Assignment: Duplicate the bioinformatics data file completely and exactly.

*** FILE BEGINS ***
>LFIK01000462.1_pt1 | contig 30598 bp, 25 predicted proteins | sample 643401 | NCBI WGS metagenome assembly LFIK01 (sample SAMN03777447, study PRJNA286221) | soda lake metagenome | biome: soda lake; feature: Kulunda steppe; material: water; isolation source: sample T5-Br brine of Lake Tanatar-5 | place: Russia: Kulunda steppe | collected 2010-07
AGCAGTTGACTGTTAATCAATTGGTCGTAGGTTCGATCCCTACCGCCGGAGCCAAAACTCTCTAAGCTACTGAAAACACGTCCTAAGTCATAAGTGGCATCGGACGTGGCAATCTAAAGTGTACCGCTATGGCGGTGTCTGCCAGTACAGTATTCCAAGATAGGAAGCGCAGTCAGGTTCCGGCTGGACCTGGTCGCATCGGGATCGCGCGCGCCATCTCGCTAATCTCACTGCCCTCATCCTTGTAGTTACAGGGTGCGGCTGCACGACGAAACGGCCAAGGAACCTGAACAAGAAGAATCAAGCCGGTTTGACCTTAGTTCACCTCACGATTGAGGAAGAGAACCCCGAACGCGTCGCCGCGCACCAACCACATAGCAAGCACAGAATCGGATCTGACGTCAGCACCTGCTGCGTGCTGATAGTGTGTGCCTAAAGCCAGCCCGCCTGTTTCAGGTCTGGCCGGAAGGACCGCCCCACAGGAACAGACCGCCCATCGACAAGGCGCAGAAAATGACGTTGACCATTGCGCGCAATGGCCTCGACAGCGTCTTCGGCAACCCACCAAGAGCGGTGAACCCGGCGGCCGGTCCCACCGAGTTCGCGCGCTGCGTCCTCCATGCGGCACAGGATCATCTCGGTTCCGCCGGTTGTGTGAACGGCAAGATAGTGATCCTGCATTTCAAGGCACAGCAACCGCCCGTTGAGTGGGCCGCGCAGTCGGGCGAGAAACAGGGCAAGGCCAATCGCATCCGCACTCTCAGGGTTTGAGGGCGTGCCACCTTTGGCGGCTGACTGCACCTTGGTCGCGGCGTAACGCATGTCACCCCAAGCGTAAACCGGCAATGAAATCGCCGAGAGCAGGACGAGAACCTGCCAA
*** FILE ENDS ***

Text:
>LFIK01000462.1_pt1 | contig 30598 bp, 25 predicted proteins | sample 643401 | NCBI WGS metagenome assembly LFIK01 (sample SAMN03777447, study PRJNA286221) | soda lake metagenome | biome: soda lake; feature: Kulunda steppe; material: water; isolation source: sample T5-Br brine of Lake Tanatar-5 | place: Russia: Kulunda steppe | collected 2010-07
AGCAGTTGACTGTTAATCAATTGGTCGTAGGTTCGATCCCTACCGCCGGAGCCAAAACTCTCTAAGCTACTGAAAACACGTCCTAAGTCATAAGTGGCATCGGACGTGGCAATCTAAAGTGTACCGCTATGGCGGTGTCTGCCAGTACAGTATTCCAAGATAGGAAGCGCAGTCAGGTTCCGGCTGGACCTGGTCGCATCGGGATCGCGCGCGCCATCTCGCTAATCTCACTGCCCTCATCCTTGTAGTTACAGGGTGCGGCTGCACGACGAAACGGCCAAGGAACCTGAACAAGAAGAATCAAGCCGGTTTGACCTTAGTTCACCTCACGATTGAGGAAGAGAACCCCGAACGCGTCGCCGCGCACCAACCACATAGCAAGCACAGAATCGGATCTGACGTCAGCACCTGCTGCGTGCTGATAGTGTGTGCCTAAAGCCAGCCCGCCTGTTTCAGGTCTGGCCGGAAGGACCGCCCCACAGGAACAGACCGCCCATCGACAAGGCGCAGAAAATGACGTTGACCATTGCGCGCAATGGCCTCGACAGCGTCTTCGGCAACCCACCAAGAGCGGTGAACCCGGCGGCCGGTCCCACCGAGTTCGCGCGCTGCGTCCTCCATGCGGCACAGGATCATCTCGGTTCCGCCGGTTGTGTGAACGGCAAGATAGTGATCCTGCATTTCAAGGCACAGCAACCGCCCGTTGAGTGGGCCGCGCAGTCGGGCGAGAAACAGGGCAAGGCCAATCGCATCCGCACTCTCAGGGTTTGAGGGCGTGCCACCTTTGGCGGCTGACTGCACCTTGGTCGCGGCGTAACGCATGTCACCCCAAGCGTAAACCGGCAATGAAATCGCCGAGAGCAGGACGAGAACCTGCCAA